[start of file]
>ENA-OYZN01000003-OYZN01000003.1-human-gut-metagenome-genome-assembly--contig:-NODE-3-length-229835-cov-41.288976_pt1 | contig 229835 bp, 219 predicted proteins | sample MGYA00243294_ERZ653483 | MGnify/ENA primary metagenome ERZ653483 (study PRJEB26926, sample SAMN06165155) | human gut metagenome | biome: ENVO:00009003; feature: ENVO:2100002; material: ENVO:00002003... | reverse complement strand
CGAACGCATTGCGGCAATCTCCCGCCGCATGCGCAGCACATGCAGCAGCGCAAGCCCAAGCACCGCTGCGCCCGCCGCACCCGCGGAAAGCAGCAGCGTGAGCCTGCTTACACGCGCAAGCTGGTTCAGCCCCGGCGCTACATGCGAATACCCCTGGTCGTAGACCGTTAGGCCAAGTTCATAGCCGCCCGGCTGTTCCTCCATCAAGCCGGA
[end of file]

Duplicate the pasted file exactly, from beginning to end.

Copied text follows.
>ENA-OYZN01000003-OYZN01000003.1-human-gut-metagenome-genome-assembly--contig:-NODE-3-length-229835-cov-41.288976_pt1 | contig 229835 bp, 219 predicted proteins | sample MGYA00243294_ERZ653483 | MGnify/ENA primary metagenome ERZ653483 (study PRJEB26926, sample SAMN06165155) | human gut metagenome | biome: ENVO:00009003; feature: ENVO:2100002; material: ENVO:00002003... | reverse complement strand
CGAACGCATTGCGGCAATCTCCCGCCGCATGCGCAGCACATGCAGCAGCGCAAGCCCAAGCACCGCTGCGCCCGCCGCACCCGCGGAAAGCAGCAGCGTGAGCCTGCTTACACGCGCAAGCTGGTTCAGCCCCGGCGCTACATGCGAATACCCCTGGTCGTAGACCGTTAGGCCAAGTTCATAGCCGCCCGGCTGTTCCTCCATCAAGCCGGA